By Michael Bolin, Open Source Engineer

Cross-posted from the Open Source at Google blog

(CSS is for programming, not for pasting.)

When the Closure Tools were first released a little over two years ago, they gave web developers the ability to organize and optimize their JavaScript and HTML in a new way. But there was something missing, namely, a tool to help manage CSS.

You see, the nature of CSS runs contrary to the DRY principle that is exhibited in good software engineering. For example, if there is a color that should be used for multiple classes in a stylesheet, a developer has no choice but to copy-and-paste it everywhere because CSS has no concept of variables. Similarly, if there is a value in a stylesheet that is derived from other values, there is no way to express that because CSS also lacks functions. Common patterns of style blocks are duplicated over and over because CSS has no macros. All of these properties of CSS conspire to make stylesheets extremely difficult to maintain.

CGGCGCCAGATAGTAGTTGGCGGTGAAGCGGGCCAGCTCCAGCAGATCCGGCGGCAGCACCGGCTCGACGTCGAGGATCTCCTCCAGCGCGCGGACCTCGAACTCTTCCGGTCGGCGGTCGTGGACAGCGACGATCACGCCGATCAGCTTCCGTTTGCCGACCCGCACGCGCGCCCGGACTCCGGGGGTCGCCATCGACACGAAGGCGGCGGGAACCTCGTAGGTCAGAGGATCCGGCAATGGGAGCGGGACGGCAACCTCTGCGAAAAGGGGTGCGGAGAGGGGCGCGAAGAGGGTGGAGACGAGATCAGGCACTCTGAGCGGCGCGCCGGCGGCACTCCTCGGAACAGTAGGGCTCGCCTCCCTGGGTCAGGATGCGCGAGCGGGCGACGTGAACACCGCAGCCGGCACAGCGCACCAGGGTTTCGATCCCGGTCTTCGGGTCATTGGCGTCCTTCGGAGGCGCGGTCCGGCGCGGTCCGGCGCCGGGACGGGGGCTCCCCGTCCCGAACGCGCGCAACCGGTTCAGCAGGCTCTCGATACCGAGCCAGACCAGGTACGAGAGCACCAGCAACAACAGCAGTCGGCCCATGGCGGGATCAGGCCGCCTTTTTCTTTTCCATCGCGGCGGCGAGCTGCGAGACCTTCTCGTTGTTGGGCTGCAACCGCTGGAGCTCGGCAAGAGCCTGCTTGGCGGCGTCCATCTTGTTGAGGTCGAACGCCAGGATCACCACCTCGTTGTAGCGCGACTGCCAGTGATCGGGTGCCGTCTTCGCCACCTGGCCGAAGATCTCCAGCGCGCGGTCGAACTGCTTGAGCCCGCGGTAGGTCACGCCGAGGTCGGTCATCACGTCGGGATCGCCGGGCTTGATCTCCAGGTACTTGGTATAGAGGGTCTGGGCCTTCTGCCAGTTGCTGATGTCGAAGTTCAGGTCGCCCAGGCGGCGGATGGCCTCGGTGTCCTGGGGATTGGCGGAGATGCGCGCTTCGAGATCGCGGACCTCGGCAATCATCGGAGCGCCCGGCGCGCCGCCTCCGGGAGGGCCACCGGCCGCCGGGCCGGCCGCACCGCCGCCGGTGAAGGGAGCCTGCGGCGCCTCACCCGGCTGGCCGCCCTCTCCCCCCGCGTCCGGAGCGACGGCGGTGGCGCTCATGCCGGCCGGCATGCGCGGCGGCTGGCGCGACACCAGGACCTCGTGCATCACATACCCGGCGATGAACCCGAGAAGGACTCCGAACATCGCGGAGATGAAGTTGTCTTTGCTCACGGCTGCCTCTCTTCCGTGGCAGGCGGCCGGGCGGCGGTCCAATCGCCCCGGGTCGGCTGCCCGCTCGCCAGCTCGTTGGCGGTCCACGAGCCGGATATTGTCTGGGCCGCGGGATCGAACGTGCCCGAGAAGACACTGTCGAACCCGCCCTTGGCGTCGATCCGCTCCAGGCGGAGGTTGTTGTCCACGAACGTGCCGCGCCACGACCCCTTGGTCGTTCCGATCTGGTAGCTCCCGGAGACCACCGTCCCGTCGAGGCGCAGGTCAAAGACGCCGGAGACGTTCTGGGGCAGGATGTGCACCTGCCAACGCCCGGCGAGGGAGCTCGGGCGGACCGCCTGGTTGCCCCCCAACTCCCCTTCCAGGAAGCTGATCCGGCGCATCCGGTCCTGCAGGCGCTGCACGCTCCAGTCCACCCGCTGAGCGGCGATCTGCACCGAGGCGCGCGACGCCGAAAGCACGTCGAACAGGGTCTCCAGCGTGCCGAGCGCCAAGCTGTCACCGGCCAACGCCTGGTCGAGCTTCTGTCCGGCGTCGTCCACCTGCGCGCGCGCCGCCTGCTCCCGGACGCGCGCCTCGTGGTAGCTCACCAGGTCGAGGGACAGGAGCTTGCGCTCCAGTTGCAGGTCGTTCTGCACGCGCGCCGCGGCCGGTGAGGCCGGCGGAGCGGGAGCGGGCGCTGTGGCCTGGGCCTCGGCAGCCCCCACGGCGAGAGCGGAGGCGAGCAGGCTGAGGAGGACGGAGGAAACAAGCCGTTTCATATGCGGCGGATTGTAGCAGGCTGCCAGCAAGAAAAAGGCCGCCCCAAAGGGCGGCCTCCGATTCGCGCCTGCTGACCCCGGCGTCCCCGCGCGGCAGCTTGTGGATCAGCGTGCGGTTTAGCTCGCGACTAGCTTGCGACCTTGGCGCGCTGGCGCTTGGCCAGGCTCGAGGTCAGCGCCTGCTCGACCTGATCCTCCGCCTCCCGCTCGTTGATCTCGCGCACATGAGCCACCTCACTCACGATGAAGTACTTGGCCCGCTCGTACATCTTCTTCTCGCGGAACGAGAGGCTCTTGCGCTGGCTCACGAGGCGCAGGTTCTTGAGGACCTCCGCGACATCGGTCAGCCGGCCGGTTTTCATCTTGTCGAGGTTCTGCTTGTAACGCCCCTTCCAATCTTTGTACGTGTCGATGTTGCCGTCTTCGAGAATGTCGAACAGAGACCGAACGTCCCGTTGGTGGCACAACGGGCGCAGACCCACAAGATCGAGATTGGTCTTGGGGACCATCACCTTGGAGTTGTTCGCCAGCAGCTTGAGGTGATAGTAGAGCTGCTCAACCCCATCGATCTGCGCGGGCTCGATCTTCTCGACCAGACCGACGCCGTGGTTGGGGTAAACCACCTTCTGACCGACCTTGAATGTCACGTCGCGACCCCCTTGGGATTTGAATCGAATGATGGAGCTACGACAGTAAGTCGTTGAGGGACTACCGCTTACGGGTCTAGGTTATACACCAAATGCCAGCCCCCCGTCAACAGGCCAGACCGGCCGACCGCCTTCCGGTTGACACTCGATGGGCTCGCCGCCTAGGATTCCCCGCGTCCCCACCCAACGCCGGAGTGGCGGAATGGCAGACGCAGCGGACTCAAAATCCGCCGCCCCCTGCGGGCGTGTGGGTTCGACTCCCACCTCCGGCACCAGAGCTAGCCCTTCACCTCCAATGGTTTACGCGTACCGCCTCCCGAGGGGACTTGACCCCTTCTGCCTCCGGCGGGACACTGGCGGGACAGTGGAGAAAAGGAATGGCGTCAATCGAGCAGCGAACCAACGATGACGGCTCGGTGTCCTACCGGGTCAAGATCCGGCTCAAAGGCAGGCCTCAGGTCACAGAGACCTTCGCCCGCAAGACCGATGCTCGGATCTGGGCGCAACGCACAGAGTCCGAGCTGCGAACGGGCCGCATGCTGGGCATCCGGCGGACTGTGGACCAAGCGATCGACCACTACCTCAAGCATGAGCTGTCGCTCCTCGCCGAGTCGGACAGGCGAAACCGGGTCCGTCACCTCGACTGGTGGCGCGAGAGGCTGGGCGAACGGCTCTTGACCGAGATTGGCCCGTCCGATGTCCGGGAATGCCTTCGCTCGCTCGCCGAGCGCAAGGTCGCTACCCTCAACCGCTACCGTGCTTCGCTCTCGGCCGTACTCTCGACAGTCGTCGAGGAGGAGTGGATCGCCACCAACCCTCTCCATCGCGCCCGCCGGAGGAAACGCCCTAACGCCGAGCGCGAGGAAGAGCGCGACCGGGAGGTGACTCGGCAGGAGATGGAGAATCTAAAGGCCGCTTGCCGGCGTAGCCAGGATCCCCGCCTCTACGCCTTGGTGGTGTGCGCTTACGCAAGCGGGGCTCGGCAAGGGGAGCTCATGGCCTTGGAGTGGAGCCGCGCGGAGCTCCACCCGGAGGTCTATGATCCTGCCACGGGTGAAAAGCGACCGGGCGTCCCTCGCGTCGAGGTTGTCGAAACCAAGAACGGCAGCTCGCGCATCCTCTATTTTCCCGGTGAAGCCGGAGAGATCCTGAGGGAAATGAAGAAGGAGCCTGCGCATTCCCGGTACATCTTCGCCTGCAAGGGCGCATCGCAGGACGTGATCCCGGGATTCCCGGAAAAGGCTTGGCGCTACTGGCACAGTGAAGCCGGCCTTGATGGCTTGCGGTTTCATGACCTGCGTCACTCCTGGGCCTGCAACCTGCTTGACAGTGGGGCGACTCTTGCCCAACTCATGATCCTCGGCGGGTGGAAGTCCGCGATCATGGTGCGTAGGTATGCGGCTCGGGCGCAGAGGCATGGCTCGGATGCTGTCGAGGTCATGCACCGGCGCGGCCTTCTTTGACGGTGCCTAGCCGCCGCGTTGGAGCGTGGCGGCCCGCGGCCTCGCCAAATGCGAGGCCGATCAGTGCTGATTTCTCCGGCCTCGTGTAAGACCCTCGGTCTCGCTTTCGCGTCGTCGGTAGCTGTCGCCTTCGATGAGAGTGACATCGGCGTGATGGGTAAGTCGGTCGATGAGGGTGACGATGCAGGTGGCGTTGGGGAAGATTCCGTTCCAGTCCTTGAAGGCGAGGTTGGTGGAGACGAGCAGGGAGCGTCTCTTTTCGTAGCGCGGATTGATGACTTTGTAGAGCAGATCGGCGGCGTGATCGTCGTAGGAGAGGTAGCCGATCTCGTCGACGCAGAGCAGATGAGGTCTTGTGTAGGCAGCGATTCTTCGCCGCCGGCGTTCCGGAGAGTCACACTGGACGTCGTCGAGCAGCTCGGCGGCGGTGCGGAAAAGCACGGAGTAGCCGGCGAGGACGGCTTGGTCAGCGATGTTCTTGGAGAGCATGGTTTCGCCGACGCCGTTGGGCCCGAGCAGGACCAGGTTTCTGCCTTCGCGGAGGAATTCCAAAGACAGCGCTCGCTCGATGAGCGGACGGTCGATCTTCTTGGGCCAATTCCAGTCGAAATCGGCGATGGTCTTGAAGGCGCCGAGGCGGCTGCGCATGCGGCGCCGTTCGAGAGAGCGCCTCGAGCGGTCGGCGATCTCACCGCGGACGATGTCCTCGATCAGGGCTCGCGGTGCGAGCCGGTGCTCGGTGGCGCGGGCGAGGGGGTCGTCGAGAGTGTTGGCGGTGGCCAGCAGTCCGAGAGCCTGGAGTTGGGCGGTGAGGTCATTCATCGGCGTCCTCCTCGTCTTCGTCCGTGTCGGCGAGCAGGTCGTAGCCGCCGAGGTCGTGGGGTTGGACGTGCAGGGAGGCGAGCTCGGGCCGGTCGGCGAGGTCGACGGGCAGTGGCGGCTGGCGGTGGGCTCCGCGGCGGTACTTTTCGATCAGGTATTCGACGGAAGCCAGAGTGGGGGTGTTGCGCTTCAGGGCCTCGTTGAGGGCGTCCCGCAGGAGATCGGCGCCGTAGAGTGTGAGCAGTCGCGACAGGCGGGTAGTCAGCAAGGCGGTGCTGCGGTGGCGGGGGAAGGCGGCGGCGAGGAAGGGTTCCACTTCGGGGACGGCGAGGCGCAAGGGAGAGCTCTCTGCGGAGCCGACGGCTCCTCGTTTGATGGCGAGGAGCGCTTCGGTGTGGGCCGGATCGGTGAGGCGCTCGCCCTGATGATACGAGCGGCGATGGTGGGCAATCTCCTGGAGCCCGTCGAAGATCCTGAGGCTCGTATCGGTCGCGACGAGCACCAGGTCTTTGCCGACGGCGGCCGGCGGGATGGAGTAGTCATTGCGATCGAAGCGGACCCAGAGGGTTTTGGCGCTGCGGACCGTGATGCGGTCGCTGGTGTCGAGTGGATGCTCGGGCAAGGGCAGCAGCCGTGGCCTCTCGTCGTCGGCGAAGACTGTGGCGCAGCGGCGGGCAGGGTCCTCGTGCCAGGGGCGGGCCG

To this end, we are excited to introduce the missing piece in the Closure Tools suite: Closure Stylesheets. Closure Stylesheets is an an extension to CSS that adds variables, functions, conditionals, and mixins to standard CSS. The tool also supports minification, linting, RTL flipping, and CSS class renaming. As the existing Closure Tools have done for JavaScript and HTML, Closure Stylesheets will help you write CSS in a maintainable way, while also empowering you to deliver optimized code to your users. We hope you enjoy it! Please let us know what you think in the discussion forum.


Michael Bolin is an Open Source Engineer at Google.

Posted by Scott Knaster, Editor